While some embrace the free-spirited cryptocurrency market, governments simply cannot accept this model of fundraising. This is because a government has an obligation to protect its citizens, and protecting them from getting scammed isn’t an exemption. Even though there are far more legit ICOs than there are scams, there is a need for a legal framework for the execution of ICOs.
A problem with this is that regulatory bodies haven’t been able to classify ICOs due to their novelty. Are cryptocurrencies currencies, commodities, assets or something else altogether? Governments around the globe have been working on giving cryptocurrencies and ICOs some sort of legal status; once this happens, we can expect a lot of new laws and regulations for the crypto space.
ICOs Have A Positive Impact on Cryptocurrency
Given the current state of blockchain technology, ICOs have been the best thing that could’ve happened. This is because the large amounts of capital that have been pulled into the crypto space by ICOs have given an enormous boost to the development of blockchain technology and the required infrastructure.
Additionally, each ICO does their own marketing and targets different audiences, and collectively they reach a globally-dispersed and diverse demographic pool. All ICOs are marketing blockchain technology and cryptocurrencies, which is great for the industry as a whole.
Projects with amazing potential have been launched and will be launched in the future, and those few diamonds will eventually lead to the mass adoption of blockchain technology. We are still waiting for the blockchain killer app, the application that will be used by non-blockchain enthusiasts, and this killer app will likely be launched through an ICO.
Should You Invest in ICOs?
Finding that killer app will be difficult, and likely lead to several investments in slow growers. However, once an ICO does take off, they can be extremely profitable. Even though the total value of the crypto market has gone up anywhere from 5 to 20 times, depending on the date you start measuring, the capital investments ICOs have been asking for hasn’t increased by much.
The ICO space is incredibly competitive, and therefore ICOs can’t ask for too much capital. However, due to the enormous increase in investors and money in the market, ICOs that do blow up blow up big.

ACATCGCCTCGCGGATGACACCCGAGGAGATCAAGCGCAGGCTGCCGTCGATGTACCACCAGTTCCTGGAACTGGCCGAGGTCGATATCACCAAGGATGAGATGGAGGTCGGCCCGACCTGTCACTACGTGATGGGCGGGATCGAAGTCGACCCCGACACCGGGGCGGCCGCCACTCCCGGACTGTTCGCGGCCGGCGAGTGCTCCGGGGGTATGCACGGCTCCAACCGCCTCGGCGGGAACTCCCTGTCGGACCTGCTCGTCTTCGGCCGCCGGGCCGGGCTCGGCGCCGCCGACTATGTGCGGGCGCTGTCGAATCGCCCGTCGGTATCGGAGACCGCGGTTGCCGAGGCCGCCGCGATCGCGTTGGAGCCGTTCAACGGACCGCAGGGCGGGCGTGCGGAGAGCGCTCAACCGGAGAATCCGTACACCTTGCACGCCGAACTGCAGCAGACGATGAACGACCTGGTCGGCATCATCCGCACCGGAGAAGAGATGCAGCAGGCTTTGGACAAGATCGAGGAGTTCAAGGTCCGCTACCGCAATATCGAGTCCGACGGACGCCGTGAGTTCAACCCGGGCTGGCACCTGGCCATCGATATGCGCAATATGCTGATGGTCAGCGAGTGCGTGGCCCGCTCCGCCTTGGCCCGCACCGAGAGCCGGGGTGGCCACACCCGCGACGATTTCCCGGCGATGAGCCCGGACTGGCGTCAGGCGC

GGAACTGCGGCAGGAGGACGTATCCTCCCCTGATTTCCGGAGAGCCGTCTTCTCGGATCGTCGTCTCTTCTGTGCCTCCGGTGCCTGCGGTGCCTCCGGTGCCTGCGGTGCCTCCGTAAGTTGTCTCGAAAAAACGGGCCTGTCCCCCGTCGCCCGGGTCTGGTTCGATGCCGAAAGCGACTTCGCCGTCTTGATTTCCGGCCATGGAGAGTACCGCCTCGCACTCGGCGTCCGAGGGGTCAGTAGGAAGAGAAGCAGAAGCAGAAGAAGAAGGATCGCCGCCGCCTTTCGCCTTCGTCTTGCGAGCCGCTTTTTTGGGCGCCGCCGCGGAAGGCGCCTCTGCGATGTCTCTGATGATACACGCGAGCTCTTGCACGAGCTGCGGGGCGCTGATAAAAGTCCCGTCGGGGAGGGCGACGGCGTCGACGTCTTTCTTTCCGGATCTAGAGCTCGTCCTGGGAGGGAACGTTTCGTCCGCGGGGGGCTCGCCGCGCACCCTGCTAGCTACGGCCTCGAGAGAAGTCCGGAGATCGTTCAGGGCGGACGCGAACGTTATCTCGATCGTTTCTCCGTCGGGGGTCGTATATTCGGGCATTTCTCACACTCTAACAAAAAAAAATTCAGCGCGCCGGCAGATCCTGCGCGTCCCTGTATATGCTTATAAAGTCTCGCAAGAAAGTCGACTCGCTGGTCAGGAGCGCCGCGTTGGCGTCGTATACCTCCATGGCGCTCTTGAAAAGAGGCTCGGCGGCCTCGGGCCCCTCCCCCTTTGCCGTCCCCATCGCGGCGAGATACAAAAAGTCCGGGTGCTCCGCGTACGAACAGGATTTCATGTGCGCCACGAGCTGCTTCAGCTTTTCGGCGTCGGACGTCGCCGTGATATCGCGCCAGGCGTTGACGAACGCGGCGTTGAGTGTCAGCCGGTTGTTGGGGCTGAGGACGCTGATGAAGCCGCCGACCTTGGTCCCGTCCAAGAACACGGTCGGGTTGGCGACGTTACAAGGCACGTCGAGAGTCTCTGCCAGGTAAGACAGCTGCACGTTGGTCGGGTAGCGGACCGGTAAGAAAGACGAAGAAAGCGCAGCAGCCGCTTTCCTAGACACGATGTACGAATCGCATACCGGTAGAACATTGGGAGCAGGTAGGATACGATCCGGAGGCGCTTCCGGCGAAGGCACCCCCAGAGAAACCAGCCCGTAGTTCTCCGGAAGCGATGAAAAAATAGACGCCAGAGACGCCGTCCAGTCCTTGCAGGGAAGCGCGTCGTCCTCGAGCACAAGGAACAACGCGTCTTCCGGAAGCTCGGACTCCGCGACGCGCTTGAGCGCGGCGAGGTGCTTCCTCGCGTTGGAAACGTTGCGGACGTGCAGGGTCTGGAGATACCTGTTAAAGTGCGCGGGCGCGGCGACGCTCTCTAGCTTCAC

This sounds promising, and it is. There is just one thing you need to do, and do thoroughly: your own research! This doesn’t mean just watching a video on the ICO website. This means thoroughly researching the ICO whitepaper and assessing aspects of the project such as its goals, how does the business generate revenue, what problem does the application solve, etc.
Look at every member of the project team. Do they have experience with blockchains and blockchain applications? Are they experienced entrepreneurs? Is the team sizable?
And then, there is one very important question you need to ask yourself as well: is blockchain and a cryptocurrency needed for the problem this company wants to solve?
A lot of ICOs raise money for an idea that can also be solved, or already is solved, through the use of the good old internet.
To answer all these questions, use as many sources as you can. The website of an ICO is a good starting point but for obvious reasons, the worst source for a balanced assessment of the project. Don’t blindly ignore the naysayers of a project either; instead, listen to them and try to tackle their critique to better assess the quality of a project and its ICO.
We’ve been emphasizing the risk involved when participating in ICOs, and it should be emphasized for good reason. However, there are also amazing opportunities and truly great projects being launched through ICOs. When you make a habit of conducting thorough research and ensure you’re not being lulled by the dream of a Lambo but by the amazing vision of a project, you just might find that killer app.
Resources to Help You Assess ICOs
With the rising popularity of ICOs, tools for scrutinizing such projects have been on the rise too. Most tools are semi-professional, so always take the assessments with a grain of salt.
Many people are calling themselves ICO experts after making one good call. Because of this, always use multiple tools and resources in your own assessments. Also note that there’s no way to know if a website has been paid for a good review or has other reasons for subjectivity.
Here’s a list of helpful ICO resources:
Hopefully, this article has made it clear that investing in ICOs comes with a lot of risk. Be very wary of scams, ICOs that don’t need a blockchain or a cryptocurrency, and ICOs that have slim chances of actually being used in the near future.
Differentiate between protocol and utility cryptocurrencies, and investigate on which blockchain a utility application is built. And always ask yourself the question: does this cryptocurrency I’ll receive from the ICO actually serve a purpose?
Legal frameworks for ICOs are in development and will filter out a lot of the rotten ICO apples. Securities will likely become subject to a vast array of regulations, and regulatory frameworks for ICOs will probably arrive within the next year. Keep a keen eye out for any changes in regulations, and how this will affect the ICOs you’re invested in or have an eye on.
That being said, investing in ICOs can also have an enormous potential upside. Invest in Blockchain has compiled a list of the top ICOs of 2018 to help you with your search. Just remember: always do your own research before investing in an ICO.